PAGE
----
More than 2,000 cruise ship passengers descended upon north Wales last Saturday (17 May) when the German vessel, Mein Schiff, dropped its anchor in Holyhead Port.

Passengers and crew on the ship, which is owned by TUI cruise lines, were impressed by the stop-off in Wales, with German speaking ambassadors waiting to welcome them. A vessel of this size can bring a passenger day income of around £175,000 into the local economy.

Last year the Welsh Government, in partnership with Tourism Partnership North Wales and Coleg Llandrillo, launched a three day training course to attract fluent German speakers to act as ambassadors for cruise passengers. This puts Wales in pole position to attract future cruise business with German cruise lines.

Edwina Hart, Minister for the Economy, Science and Transport, said: “The cruise market has been identified by the new tourism strategy for Wales as one way of growing the tourism industry in Wales by 10% by 2020, Germany has also been identified as one of our key overseas markets.

“The experience that our cruise passengers have in Wales will be enriched if their off shore based itineraries are led by a German speaking tour guide, we are keen to work in partnership to ensure that we have the correct skills in place to provide this service for our overseas visitors. The feedback from the weekend is positive and we look forward to welcoming further German cruise liners in the future.”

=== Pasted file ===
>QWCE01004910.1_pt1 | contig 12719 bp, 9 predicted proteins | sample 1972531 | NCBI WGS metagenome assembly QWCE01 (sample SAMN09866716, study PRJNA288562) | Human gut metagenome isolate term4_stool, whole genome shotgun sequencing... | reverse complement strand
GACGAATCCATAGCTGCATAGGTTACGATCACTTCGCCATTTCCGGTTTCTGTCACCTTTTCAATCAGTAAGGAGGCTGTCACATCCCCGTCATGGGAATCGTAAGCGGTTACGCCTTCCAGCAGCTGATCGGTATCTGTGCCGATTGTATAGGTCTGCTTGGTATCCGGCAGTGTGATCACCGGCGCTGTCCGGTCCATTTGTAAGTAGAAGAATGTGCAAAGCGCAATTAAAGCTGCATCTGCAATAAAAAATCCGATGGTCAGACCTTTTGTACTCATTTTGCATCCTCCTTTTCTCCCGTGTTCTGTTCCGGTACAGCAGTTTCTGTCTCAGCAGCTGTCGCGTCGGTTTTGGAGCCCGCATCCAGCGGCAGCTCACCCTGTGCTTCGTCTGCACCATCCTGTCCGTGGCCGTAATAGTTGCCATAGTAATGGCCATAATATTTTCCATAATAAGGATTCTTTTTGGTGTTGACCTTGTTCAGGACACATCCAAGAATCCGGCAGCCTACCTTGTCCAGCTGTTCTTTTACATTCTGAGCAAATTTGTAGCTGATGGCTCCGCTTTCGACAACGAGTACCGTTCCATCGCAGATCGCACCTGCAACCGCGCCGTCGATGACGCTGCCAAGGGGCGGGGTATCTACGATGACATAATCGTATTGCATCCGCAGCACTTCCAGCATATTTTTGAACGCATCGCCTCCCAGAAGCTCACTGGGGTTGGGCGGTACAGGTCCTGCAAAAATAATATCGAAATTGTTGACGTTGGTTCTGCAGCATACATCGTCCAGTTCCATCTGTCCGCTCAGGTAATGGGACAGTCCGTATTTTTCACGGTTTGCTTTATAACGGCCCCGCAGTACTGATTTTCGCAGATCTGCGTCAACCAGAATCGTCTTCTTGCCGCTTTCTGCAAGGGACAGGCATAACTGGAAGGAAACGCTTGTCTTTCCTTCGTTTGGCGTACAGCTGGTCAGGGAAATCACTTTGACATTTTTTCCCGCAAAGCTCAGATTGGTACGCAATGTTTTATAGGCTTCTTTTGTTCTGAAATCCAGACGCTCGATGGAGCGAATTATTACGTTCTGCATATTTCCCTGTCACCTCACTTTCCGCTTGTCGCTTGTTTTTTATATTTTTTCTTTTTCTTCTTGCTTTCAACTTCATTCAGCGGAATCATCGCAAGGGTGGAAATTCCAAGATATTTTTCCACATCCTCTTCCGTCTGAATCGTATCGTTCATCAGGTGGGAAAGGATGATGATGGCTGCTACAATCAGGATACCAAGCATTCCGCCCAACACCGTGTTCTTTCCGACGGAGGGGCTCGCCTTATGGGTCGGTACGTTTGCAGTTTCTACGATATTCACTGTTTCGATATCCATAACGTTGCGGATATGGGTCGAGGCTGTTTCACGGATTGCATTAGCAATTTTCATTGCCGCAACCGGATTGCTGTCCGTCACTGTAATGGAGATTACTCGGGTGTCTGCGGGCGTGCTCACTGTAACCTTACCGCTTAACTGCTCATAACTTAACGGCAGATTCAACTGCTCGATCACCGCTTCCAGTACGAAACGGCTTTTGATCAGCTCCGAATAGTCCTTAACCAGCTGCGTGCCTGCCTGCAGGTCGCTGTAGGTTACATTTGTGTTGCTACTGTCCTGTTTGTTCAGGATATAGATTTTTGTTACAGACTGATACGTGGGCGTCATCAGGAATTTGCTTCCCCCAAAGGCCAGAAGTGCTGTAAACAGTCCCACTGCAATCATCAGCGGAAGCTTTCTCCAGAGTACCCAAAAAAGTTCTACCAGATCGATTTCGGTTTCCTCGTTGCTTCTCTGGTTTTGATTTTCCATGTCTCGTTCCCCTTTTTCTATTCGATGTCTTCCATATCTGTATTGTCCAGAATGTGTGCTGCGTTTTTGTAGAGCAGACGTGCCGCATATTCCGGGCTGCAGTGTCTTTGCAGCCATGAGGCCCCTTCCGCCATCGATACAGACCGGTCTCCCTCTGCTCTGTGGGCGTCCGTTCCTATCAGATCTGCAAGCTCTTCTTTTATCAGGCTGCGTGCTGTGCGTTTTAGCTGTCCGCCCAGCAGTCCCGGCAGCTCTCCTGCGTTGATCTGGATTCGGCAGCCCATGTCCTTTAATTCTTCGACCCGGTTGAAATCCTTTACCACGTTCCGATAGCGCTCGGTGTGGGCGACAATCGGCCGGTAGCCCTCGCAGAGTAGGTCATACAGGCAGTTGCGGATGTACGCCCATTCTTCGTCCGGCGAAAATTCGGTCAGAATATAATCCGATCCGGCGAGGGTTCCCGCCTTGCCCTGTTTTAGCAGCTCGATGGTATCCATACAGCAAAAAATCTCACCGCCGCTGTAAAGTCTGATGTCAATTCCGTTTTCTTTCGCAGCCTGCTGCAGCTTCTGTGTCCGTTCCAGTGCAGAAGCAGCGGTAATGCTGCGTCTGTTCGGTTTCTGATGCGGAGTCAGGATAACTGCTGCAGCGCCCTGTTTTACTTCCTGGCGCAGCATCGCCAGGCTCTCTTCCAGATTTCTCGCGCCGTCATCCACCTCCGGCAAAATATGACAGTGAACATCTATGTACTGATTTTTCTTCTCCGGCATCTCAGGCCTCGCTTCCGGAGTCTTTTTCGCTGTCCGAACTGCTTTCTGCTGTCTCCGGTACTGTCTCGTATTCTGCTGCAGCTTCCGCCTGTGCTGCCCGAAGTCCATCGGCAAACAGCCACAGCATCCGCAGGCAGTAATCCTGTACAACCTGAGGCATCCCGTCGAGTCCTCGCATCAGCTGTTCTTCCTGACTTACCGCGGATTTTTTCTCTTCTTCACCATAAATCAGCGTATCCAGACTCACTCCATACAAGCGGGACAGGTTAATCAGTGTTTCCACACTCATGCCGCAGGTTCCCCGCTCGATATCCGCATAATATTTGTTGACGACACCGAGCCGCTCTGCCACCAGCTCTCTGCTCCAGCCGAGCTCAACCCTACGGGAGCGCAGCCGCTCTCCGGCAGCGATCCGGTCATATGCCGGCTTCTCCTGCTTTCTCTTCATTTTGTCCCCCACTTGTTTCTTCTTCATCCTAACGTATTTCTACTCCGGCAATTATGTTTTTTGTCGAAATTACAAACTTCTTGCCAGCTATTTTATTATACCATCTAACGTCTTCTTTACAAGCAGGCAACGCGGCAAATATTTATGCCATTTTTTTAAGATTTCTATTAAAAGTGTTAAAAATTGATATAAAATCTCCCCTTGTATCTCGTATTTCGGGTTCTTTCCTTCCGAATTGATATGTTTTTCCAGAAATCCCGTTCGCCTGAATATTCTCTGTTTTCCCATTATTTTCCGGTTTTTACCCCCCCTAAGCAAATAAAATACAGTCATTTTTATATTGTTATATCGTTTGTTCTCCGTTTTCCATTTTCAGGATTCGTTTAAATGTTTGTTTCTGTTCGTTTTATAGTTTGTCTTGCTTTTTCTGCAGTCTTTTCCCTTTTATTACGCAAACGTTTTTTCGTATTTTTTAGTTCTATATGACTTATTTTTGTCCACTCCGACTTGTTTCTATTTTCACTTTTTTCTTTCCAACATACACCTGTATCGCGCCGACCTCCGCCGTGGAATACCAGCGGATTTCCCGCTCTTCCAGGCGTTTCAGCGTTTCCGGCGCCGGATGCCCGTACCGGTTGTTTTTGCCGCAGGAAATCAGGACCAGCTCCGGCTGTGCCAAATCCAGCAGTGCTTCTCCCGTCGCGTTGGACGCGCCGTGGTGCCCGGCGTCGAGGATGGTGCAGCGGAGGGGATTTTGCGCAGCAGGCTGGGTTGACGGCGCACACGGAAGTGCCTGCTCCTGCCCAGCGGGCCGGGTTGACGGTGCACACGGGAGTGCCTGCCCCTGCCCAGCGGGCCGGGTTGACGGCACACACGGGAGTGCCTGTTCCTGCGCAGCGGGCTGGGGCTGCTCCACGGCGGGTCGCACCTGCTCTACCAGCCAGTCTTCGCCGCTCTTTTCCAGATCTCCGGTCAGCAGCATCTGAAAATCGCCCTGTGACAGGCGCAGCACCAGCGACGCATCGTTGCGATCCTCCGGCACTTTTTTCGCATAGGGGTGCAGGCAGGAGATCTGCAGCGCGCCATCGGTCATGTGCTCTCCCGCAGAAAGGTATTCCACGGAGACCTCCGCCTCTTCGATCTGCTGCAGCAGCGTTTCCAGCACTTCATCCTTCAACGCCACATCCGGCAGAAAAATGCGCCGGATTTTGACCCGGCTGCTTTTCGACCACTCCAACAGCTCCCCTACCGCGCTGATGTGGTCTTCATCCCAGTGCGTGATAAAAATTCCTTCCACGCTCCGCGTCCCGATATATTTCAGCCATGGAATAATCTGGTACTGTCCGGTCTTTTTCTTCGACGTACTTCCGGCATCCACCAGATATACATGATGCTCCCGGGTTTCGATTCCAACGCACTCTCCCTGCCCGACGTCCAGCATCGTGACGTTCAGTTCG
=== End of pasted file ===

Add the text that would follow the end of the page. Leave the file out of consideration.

The passengers were welcomed by a variety of activities which had been organised by Anglesey County Council, Holyhead Town Council and outside stakeholders. The activities included a choir, a local dance group, a band and a local arts and crafts fair.

Nia Rhys Jones, travel and tourism programme area manager at Coleg Llandrillo, said: “The initiative which resulted in a group of German ambassadors assisting the official tour guides last Saturday proves that meeting the needs of overseas visitors to North Wales can be achieved in a professional way. The German linguists, most of whom live in the region, were very enthusiastic and determined to show the area at its absolute best. It was a privilege to work alongside them and these projects must now be considered for other linguistic gaps which exist in Wales.”